Can You Buy a Home With Bad Credit?

There’s no denying that good credit can help you get a better interest rate on a mortgage. And because your mortgage will likely be one of largest, if not the largest, debts you’ll ever incur, it’s in your best interest to get your credit in the best shape possible before you apply for one.

Having said that, you don’t always need to have sterling credit to purchase a home. You might not qualify for the best interest rates available, but you may still be mortgage-eligible even if you have average, or below average, credit scores.

Credit Score Ranges

Lenders depend on credit reports and credit scores to help predict the risk of doing business with their new applicants. The lower your credit scores, the greater the risk that you won’t pay back your loan as agreed.

Most lenders have different credit score ranges or “tiers” they set up when they evaluate the credit risk of applicants. Depending upon where your scores fall in their tiers, a lender may approve or deny your application. These score ranges also guide lenders as they set the terms of your loan, with the lowest interest rates going to the higher-score tiers.

Every lender sets its own criteria for what it considers to be bad, good, or excellent credit. For an idea of how lenders might view your score, here’s a look at the different FICO credit score ranges, according to Experian:

  • Exceptional: 800-850
  • Very Good: 740-799
  • Good: 670-739
  • Fair: 580-669
  • Very Poor: 300-579

NOTE: Experian is not lender. These ranges are approximations rather than actual ranges adopted by any particular lender.

Credit Score Requirements

Fannie Mae and Freddie Mac requirements allow lenders to extend conventional mortgages to consumers with credit scores as low as 620. With FHA loans, a credit score of 500 is technically the floor for credit approval (with a 10% down payment). However, just because lenders could issue FHA loans to people with credit scores as low as 500, it doesn’t mean they always will.

Thanks to expanded loan guidelines that lenders set up — on top of what’s already required by Fannie Mae, Freddie Mac, VA loans, or FHA loans, a lender might require you to have a 620 score, for example, to qualify for a mortgage. Every lender has different approval criteria, and it pays to shop around for your mortgage loan when you’re buying a home.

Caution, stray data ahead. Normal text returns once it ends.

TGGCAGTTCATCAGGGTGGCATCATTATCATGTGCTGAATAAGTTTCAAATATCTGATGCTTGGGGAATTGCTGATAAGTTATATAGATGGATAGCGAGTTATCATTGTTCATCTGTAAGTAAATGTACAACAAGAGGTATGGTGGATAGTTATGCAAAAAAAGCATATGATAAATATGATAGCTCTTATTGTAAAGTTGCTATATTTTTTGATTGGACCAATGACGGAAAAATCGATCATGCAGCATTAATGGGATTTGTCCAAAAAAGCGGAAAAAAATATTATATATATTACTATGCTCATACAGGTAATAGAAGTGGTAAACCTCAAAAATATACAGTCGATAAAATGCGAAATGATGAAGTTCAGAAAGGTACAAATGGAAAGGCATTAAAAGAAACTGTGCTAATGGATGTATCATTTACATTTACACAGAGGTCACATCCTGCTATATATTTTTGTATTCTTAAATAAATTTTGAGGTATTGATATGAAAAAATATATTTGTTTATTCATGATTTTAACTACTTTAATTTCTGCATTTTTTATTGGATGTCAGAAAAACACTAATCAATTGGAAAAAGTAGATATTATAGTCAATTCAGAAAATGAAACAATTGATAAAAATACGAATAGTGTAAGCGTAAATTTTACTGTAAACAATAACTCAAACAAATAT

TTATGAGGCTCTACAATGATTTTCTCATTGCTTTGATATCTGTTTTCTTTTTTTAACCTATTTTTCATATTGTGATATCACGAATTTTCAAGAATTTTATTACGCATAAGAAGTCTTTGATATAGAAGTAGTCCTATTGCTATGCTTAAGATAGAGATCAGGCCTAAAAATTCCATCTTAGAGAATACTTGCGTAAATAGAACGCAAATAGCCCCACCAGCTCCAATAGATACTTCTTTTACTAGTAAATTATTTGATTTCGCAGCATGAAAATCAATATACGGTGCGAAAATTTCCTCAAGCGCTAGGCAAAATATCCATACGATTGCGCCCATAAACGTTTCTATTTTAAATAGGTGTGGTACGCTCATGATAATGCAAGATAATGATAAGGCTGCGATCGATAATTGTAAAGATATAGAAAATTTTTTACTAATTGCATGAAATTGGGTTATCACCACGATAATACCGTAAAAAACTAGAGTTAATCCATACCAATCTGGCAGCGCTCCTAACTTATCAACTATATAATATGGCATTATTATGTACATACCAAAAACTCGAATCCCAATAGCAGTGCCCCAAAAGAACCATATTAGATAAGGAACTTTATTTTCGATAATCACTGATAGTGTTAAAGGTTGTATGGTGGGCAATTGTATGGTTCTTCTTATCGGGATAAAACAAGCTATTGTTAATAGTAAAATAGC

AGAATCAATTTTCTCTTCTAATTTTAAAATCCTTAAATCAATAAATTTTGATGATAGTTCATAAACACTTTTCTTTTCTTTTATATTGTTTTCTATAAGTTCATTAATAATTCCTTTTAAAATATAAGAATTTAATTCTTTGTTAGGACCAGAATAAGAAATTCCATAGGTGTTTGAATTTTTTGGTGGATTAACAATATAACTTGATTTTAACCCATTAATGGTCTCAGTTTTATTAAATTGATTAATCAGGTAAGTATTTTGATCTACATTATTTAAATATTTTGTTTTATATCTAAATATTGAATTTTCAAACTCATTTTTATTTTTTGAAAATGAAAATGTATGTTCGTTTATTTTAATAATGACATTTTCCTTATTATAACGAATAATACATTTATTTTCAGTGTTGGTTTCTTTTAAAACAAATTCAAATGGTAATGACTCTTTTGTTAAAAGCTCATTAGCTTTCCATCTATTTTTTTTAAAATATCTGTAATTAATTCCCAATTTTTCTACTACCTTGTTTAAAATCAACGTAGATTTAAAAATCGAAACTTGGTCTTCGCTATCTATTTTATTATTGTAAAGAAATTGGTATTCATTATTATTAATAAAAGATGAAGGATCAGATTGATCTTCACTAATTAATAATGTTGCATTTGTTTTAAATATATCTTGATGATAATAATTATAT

You might find a mortgage lender who will loan you money even with your lower credit scores, but that doesn’t mean the search will be easy. And if you do find a lender who will give you a loan despite your bad credit, the tradeoff will likely be a higher interest rate. You also might have to jump through more hoops to receive a mortgage approval.

How Much Will Bad Credit Cost You?

Don’t underestimate the cost of taking out a mortgage loan with a higher interest rate. Even if your rate is just one percentage point higher than it would be if your credit was in better shape, that extra 1% can add up over the course of your loan.

FICO tracks the average mortgage rates offered to homebuyers by FICO score tier. Using that data, here’s an example of how even a minor improvement in your credit score can save you tens of thousands of dollars over the life of a 30-year mortgage:

30-Year Fixed Mortgage, $300,000 Home Loan
Score Range Interest Rate Monthly Payment Total Interest Paid
760-850 3.88% $1,411 $208,041
7000-759 4.1% $1,450 $221,854
680-699 4.28% $1,481 $233,004
660-679 4.49% $1,518 $246,643
640-659 4.9% $1,596 $274,564
620-639 5.47% $1,697 $310,978

As you can see, that seemingly small difference of a single percentage point is financially significant. If you worked to improve your score from 635 to 660, for example — not an insurmountable leap — the effort could save you $179 every month, and over $64,000 in interest over the course of your loan.

Point being, even if you can get a mortgage with bad credit, it might be in your best interest to wait a few months, or even longer, before you apply for a loan. Improving your credit scores, even by a few points, can yield big-time savings in the long run.

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John Ulzheimer is an expert on credit reporting, credit scoring, and identity theft. The author of four books on the subject, Ulzheimer has been featured thousands of times over the past decade in media outlets including the Wall Street Journal, NBC Nightly News, The Los Angeles Times, CNBC, and countless others. With professional experience at both Equifax and FICO, Ulzheimer is the only credit expert who actually comes from the credit industry. He has been an expert witness in over 230 credit related lawsuits and has been qualified to testify in both federal and state courts on the topic of consumer credit.

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